This article is part of our collection on Tech and Innovation
As businesses continue to adapt to new operating rhythms, how can they make sure that customer preferences around payment methods are being met?
Last updated: 07 Aug 2020 6 min read
The coronavirus pandemic has created a number of challenges for small companies, not just in terms of how they operate but also with respect to how they get paid.
As lockdown rules have been eased across the country and non-essential retailers, pubs, restaurants and cafes have been allowed to reopen, business owners are looking at ways to ensure their premises – and their payment methods – carry as little risk of spreading coronavirus as possible.
Early in the pandemic, it was reported that the World Health Organization had advised against the use of cash, telling people that contactless payments were preferable. The WHO has since clarified that it has made no official warning about banknotes: consumers who use cash should simply ensure they wash their hands thoroughly after handling notes, as they should after touching any shared surface. Indeed, the German central bank has said “the probability of contagion with a virus via a banknote is very low in comparison with other surfaces”. Door handles, light switches and shopping baskets are seen as more likely to spread infection.
What you need to know about handling cash safely:
The shift towards an increasingly cashless society was already gathering pace in the UK before the pandemic hit. According to UK Finance, only 23% of payments were made with notes or coins in 2019; five years earlier, this figure was 48%. As initial fears around cash handling saw businesses lean increasingly on cashless payment methods, many believe that coronavirus could see this shift accelerated further; however, after an initial sharp slump, ATM withdrawals have picked up, according to the bank’s cash product manager, Lesley Stark.
“Our research shows that ATM withdrawals dropped to 49% of pre-Covid values in April but they increased to 72% of pre-Covid values in June,” says Stark. “So, cash transactions are increasing, albeit we don’t expect them to recover to full pre-Covid volumes.”
While customer payment preferences may be evolving, businesses should make sure they aren’t restricting their ability to accept payments by limiting payment options, says Stark. A recent survey by consultancy Enryo found that 77% of small business owners think it important to offer a choice of payment methods, while 60% consider cash an essential payment option for their customers. As highlighted in 2019’s Access to Cash Review, over eight million adults – many of them vulnerable or elderly – say they aren’t sure how they would cope without cash; continuing to offer suitable payment options to this section of the population is therefore a vital consideration for businesses.
“It is important to have a safe, secure and flexible cash management process in place,” says Stark. With the potential for further lockdowns presenting further disruption for businesses, there are a number of ways in which you can improve your cash management process.
Earlier in the pandemic, payments firm Tyl welcomed many hospitality and retail customers who had adapted their business models to sell online or via takeaway, and who wanted to implement phone- or web-based payment systems.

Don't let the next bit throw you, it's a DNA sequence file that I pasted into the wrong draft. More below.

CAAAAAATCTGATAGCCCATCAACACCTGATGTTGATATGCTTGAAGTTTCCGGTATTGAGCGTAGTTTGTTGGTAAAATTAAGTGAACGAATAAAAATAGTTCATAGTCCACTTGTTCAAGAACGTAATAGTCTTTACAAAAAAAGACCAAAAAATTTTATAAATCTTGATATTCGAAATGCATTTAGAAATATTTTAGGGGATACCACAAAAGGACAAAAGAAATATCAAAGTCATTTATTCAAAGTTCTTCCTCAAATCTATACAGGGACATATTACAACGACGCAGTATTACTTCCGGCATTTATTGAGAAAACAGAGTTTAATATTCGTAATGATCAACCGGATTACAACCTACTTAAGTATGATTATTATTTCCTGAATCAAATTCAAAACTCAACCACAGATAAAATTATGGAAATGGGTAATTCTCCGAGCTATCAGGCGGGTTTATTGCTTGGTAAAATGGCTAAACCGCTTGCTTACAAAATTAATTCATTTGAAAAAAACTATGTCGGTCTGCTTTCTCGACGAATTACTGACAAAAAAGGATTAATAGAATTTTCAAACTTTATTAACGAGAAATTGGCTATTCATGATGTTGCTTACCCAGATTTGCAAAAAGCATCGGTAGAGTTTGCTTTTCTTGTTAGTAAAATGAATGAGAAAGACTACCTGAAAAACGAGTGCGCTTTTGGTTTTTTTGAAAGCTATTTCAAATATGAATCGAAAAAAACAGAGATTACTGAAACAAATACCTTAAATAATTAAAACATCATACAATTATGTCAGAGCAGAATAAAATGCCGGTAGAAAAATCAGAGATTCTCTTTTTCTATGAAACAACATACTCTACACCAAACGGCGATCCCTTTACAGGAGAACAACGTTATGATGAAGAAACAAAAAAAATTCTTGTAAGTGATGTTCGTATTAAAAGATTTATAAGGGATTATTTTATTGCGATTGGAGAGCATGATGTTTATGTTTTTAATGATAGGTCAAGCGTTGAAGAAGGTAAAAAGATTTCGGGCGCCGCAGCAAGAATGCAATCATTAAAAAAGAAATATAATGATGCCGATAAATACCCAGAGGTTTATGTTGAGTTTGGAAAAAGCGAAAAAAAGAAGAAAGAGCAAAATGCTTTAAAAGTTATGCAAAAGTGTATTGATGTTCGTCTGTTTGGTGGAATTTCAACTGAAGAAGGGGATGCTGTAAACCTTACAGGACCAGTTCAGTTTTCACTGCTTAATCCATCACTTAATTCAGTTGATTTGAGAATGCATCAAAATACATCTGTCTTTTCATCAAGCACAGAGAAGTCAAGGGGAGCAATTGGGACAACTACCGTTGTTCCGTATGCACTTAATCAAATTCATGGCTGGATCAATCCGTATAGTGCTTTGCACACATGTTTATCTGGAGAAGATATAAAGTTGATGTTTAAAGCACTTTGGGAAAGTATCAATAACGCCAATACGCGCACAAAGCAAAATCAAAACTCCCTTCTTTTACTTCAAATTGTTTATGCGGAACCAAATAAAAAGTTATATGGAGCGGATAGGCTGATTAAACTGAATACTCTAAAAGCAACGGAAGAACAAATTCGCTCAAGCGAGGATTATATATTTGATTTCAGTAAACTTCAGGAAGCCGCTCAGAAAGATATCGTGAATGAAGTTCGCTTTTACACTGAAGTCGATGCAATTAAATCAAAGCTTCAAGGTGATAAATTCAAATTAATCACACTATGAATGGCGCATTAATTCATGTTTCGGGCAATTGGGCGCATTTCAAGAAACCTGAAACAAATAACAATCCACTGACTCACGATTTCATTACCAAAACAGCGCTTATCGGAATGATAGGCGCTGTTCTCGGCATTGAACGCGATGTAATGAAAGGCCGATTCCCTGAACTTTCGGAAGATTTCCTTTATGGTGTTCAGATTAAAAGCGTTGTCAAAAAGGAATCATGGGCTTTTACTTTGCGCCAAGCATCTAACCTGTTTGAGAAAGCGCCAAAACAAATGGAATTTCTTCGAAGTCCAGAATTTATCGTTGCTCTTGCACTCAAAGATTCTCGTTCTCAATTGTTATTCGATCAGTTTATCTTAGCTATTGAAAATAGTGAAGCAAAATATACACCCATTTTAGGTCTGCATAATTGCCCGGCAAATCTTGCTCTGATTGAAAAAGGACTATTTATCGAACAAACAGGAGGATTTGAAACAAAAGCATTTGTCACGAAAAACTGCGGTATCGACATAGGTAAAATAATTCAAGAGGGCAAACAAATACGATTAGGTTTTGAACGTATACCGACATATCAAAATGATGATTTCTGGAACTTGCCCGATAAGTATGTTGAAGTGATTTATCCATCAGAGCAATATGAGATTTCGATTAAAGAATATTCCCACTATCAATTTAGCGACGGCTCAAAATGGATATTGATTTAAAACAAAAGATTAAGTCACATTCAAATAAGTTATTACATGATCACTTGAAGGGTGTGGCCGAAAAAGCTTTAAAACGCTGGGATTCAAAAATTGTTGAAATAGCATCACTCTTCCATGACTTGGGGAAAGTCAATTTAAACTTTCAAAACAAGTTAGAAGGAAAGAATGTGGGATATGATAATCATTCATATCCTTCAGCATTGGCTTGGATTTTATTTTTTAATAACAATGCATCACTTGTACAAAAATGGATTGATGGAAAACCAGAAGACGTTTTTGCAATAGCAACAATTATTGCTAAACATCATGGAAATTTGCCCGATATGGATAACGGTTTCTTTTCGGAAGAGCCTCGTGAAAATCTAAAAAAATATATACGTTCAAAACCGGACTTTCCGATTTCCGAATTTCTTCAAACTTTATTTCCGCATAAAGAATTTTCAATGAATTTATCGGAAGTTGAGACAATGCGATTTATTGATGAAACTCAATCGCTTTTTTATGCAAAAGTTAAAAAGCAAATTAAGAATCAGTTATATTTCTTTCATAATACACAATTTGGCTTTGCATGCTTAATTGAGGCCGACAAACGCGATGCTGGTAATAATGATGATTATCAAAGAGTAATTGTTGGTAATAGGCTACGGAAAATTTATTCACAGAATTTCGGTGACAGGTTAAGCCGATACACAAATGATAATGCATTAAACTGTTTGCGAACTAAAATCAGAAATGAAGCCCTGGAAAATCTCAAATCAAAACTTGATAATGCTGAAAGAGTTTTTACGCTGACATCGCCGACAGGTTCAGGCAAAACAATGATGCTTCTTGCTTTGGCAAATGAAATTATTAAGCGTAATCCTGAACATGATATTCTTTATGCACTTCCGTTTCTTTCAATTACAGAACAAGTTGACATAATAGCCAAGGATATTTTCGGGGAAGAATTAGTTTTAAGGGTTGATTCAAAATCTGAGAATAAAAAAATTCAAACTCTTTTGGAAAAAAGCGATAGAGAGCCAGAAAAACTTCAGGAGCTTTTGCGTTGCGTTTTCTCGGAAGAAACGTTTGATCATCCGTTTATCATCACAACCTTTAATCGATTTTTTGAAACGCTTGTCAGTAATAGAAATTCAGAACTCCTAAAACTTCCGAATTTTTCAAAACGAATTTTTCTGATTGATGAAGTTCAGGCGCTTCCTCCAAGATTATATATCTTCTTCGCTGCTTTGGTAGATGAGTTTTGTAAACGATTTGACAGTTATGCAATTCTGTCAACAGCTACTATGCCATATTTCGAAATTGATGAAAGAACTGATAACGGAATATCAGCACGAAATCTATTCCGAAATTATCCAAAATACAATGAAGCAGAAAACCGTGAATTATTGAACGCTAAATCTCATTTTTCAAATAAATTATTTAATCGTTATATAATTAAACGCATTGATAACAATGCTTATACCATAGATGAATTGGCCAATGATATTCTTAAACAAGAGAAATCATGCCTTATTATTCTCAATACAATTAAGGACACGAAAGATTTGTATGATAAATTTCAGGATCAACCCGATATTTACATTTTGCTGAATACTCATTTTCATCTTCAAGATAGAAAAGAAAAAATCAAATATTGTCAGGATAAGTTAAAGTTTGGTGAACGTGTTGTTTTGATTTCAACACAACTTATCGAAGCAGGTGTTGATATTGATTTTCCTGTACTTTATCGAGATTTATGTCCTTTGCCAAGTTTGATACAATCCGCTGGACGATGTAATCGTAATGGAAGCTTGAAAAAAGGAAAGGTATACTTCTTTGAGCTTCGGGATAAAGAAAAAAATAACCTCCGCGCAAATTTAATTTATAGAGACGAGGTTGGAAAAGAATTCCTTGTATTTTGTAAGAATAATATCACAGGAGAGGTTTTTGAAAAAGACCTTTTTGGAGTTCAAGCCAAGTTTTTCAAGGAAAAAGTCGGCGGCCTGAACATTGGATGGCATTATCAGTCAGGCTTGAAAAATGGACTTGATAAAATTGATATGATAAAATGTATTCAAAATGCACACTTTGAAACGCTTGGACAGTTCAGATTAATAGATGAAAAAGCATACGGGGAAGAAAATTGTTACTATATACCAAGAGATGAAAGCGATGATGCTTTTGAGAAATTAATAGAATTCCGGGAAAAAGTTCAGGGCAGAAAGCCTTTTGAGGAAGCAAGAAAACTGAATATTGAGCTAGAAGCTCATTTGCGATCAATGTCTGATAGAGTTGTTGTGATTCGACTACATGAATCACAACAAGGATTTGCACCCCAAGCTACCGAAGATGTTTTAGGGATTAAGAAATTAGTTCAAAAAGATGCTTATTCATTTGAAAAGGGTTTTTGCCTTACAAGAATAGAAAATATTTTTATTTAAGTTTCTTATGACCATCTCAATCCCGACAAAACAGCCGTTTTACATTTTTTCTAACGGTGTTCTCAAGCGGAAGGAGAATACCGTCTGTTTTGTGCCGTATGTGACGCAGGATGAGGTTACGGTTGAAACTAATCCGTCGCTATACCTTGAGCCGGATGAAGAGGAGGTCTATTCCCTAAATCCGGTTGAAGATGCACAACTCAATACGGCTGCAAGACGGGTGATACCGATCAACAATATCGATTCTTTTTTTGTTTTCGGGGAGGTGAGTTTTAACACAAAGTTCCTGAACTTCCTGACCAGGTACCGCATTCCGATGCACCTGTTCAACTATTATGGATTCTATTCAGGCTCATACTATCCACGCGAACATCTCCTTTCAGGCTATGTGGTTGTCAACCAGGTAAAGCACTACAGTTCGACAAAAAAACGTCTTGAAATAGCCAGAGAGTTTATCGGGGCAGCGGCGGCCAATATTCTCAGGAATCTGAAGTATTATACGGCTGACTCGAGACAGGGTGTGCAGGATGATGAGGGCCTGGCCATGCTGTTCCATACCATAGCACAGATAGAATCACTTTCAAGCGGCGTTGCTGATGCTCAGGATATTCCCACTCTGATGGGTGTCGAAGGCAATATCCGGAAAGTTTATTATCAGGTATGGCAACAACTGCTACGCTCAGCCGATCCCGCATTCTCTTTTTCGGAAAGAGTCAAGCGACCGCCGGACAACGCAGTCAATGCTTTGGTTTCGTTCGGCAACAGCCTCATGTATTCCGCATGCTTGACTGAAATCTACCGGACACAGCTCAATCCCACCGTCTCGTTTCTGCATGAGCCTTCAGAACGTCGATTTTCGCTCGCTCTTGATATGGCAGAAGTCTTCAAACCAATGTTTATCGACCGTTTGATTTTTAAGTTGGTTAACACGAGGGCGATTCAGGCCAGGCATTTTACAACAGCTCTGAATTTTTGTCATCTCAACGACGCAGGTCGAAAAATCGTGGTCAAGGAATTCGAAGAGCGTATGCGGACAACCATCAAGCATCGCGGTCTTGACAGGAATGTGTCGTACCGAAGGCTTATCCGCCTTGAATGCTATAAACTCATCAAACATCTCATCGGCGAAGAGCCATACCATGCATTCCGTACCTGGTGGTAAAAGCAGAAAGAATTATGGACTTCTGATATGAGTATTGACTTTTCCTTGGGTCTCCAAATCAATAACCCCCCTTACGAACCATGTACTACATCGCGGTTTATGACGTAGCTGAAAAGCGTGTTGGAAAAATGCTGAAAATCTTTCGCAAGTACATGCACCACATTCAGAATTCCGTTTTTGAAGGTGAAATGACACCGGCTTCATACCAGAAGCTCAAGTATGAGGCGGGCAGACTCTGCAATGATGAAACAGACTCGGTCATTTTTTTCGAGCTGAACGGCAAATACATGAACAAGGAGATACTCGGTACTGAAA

“Now, small businesses are facing different challenges around the safety of their customers and staff, and even how they take orders,” says Dan Salanson, Tyl’s chief commercial officer. “A lot of pubs and restaurants are moving to a table-service offering or providing an app that allows customers to order remotely. Meanwhile, contactless payment systems mean customers don’t have to handle a terminal so the business doesn’t have to wipe it down constantly.”
“Payments can be a real issue for small businesses like us, especially at the moment when the safety measures needed to protect our staff and customers are of paramount importance” Dan Featherstone, founder, Made For Drink
Sadie Pellow, head of operations at London-based retailer Trotters Childrenswear, says: “We have avoided accepting cash over the past few weeks, with very few customers trying to pay using this method. It will be interesting to see if international card usage increases when tourists begin visiting London again, as in the past they have tended to pay using cash more than domestic customers.”
Dan Featherstone, founder of bar-snack maker Made for Drink, says his business is using technology from a company called Phos, which can turn Android phones into point-of-sale terminals. “Payments can be a real issue for small businesses like us, especially at the moment when the increased safety measures needed to protect our staff and customers are of paramount importance,” he says. “We are observing strict social distancing procedures as per the government guidelines, but are also aware of the declining use of cash during the pandemic, and so technology has helped us to manage our customers’ expectations and payments procedures.”
Salanson adds that the insight into trading patterns provided by card or contactless payment terminals will continue to be an advantage for businesses.
“When a customer uses a card payment, the data goes across the terminal and we can feed that back to the business in insight,” he says. “So we can tell them if they have a repeat customer, if they’ve had a particularly busy day, or what type of customer they have.”
While an increasingly digital society means digital payments systems will doubtless continue to grow in popularity, Salanson says that cash payments and card payments will continue to be offered in tandem to cater for different customer preferences: “For a significant proportion of the population, cash is still their preferred way of paying for things, and contactless payment systems can support that.”
Tech and Innovation